Coronavirus has been devastating across just about every level of society, but focusing on live music, how can we use this reset to make touring fairer and more sustainable for artists and the environment so we don’t go back to the destructive habits of the past?

We need to speak about the troubles of this world, through, and in, our music. We need to look at getting back to the roots of putting love and care in our lyrics, and music.

The big theme over the past three months ever since the murder of George Floyd has been spotlighting the contributions of black artists in music. How would access how the music industry has done with its committees, black boxes and statements?

Well, we all know how the world as a whole has always exploited the meliorated people of this planet for their own personal gain in the name of colonization. So this is just more of the same. This is the colonization of our music by way of not booking, giving attention to, omitting from important circle and paying less to artists of color: an overall agenda to elevate the light, and white skinned people into the most recognizable positions in this industry. This goes for the important gate keeping positions in all the companies connected to this industry as well as the elevating of light/white skinned DJ's to getting the best opportunities for festivals, radio slots and shows, record deals, remixes, producing of major artists etc. 

So, when you're looking at America and what's going on there, take a look in the mirror at your own country and industry, and acknowledge the discrimination that happens in your own backyard. It's not happenstance that all the people that are in the most important, most desirable positions are almost always white people. And right now if you're being honest, in your heart you think it's because somehow you are superior, you may end up pushing it back down, but you and I both know it's there. It's there because how could it not be? If all the people in all the high places you see look just like you, you are going to naturally feel special, better, smarter. But to solve that problem all you need do is recognize how you got there? It ain't pretty, and it ain't smart either.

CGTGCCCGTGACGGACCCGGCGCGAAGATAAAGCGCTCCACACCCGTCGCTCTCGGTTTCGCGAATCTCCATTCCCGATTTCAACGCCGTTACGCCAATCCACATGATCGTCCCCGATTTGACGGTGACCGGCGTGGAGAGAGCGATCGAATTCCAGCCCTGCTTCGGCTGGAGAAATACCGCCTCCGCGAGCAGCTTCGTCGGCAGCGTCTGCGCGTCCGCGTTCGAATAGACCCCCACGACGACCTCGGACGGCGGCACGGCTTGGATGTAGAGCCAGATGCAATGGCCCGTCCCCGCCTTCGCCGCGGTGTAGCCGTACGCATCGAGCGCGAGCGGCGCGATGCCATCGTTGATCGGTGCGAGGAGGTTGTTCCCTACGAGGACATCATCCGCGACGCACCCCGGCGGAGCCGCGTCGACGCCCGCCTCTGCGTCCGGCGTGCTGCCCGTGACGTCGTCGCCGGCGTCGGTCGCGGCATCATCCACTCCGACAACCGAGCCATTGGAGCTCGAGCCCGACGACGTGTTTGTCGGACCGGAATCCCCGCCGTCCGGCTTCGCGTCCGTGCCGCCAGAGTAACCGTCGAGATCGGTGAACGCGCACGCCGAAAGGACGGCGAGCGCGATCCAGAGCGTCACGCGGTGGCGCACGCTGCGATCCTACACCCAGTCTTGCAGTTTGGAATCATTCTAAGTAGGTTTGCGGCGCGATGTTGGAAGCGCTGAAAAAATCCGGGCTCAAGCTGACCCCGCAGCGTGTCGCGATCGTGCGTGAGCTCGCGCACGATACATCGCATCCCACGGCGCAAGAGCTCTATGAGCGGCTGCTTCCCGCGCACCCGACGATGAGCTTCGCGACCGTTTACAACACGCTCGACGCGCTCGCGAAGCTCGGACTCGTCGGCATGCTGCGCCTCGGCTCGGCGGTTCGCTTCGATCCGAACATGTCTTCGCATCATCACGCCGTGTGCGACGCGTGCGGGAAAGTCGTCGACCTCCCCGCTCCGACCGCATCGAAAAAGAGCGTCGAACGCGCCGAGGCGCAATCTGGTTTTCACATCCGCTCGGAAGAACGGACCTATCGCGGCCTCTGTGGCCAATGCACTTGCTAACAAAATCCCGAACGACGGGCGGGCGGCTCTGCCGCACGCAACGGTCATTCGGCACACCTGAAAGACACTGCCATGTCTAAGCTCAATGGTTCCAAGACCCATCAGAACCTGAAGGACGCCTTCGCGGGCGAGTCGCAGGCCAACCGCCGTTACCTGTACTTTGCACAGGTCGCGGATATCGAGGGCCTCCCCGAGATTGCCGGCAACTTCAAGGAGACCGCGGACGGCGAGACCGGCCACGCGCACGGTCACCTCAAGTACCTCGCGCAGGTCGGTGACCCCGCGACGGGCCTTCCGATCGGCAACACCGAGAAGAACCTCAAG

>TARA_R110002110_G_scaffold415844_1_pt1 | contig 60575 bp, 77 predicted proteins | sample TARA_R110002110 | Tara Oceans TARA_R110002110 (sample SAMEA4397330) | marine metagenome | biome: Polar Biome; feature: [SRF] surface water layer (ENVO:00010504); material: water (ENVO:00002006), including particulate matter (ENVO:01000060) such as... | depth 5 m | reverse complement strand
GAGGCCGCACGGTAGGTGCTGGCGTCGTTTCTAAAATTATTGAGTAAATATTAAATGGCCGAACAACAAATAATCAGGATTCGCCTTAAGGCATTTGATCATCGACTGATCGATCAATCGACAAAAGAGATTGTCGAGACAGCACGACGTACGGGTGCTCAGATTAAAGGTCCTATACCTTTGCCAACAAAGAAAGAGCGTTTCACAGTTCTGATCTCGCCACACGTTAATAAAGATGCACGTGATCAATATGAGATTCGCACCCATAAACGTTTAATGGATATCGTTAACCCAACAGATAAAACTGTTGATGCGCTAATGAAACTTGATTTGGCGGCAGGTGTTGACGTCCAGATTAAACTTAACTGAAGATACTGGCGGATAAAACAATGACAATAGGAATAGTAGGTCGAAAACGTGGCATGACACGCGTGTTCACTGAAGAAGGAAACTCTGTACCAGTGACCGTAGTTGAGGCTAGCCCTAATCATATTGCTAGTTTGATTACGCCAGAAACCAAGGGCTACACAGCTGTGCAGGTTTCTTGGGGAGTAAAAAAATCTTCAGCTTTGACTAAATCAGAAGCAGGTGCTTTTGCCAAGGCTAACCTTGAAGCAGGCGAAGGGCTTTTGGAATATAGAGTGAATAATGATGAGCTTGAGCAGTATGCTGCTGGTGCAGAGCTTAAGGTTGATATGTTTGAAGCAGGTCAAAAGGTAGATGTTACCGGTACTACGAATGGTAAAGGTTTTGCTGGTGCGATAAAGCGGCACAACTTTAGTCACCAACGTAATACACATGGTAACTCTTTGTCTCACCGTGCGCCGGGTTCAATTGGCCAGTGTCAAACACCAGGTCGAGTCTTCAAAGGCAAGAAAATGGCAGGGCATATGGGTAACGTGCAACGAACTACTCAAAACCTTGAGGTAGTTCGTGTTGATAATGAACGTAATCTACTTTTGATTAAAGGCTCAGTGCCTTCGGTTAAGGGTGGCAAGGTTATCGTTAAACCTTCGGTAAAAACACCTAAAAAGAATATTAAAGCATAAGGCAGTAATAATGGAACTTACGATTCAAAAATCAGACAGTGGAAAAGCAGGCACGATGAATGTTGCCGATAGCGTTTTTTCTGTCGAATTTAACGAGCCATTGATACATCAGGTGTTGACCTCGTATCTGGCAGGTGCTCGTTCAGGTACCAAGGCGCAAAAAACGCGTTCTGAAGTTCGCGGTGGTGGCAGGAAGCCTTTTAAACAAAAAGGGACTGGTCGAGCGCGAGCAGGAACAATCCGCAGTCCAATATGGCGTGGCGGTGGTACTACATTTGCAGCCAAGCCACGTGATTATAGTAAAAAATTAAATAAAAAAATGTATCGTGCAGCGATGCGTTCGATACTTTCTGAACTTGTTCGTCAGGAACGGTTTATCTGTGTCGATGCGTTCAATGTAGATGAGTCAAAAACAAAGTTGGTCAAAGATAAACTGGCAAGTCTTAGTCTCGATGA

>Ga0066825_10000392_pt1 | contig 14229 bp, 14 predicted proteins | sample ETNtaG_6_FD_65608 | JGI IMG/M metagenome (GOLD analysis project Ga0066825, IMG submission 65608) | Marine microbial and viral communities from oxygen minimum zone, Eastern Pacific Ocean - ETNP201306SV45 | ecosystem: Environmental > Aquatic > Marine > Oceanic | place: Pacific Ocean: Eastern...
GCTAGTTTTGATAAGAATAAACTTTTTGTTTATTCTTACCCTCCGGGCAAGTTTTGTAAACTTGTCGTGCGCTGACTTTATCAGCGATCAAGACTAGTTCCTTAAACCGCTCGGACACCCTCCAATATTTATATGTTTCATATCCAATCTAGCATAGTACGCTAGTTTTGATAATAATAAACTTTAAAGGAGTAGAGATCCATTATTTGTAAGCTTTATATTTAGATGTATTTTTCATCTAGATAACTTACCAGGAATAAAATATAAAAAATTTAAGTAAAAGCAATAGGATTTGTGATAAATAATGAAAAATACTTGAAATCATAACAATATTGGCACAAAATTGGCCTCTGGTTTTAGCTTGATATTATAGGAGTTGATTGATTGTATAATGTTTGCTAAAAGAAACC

What can the music industry, especially white people in positions of power (promoters, PR, fellow DJs, media, agents etc), to help be better allies?

Stop discriminating based on your natural comfort to basically only book white DJ's. Purposely go out and seek to balance the landscape by way of noticing all the VERY talented and creative people of color that you could be introducing to your audience. Start caring more about the music, the history, and foundation of this scene above all else.

You have called the pandemic a Plandemic. On what basis do you think this pandemic was planned or is some sort of plot?

I think that there is always a plan in place, I don't know what part of the plan we are in, or what part is legitimate, but what I do know is that people are dying. If we look back at history we can see so many little micro plans that were in place in order to manipulate the people to buy into, or believe what they needed to believe, in order to get a certain reaction or support for whatever ultimate goals that the governments wanted to achieve. Sometime things can’t be moved forward until the people are maneuvered to a certain mindset to become receptive to it. So it doesn't matter if it was planned or not, it could have been the perfect opportunity to put "whatever" plan in motion.